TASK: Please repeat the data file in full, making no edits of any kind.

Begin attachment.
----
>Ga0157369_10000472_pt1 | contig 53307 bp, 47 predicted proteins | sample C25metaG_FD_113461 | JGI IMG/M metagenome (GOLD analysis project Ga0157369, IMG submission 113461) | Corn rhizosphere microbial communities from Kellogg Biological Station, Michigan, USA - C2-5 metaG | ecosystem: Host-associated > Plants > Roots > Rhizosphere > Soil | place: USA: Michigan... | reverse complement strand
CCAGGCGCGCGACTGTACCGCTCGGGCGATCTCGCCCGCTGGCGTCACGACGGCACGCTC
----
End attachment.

>Ga0157369_10000472_pt1 | contig 53307 bp, 47 predicted proteins | sample C25metaG_FD_113461 | JGI IMG/M metagenome (GOLD analysis project Ga0157369, IMG submission 113461) | Corn rhizosphere microbial communities from Kellogg Biological Station, Michigan, USA - C2-5 metaG | ecosystem: Host-associated > Plants > Roots > Rhizosphere > Soil | place: USA: Michigan... | reverse complement strand
CCAGGCGCGCGACTGTACCGCTCGGGCGATCTCGCCCGCTGGCGTCACGACGGCACGCTC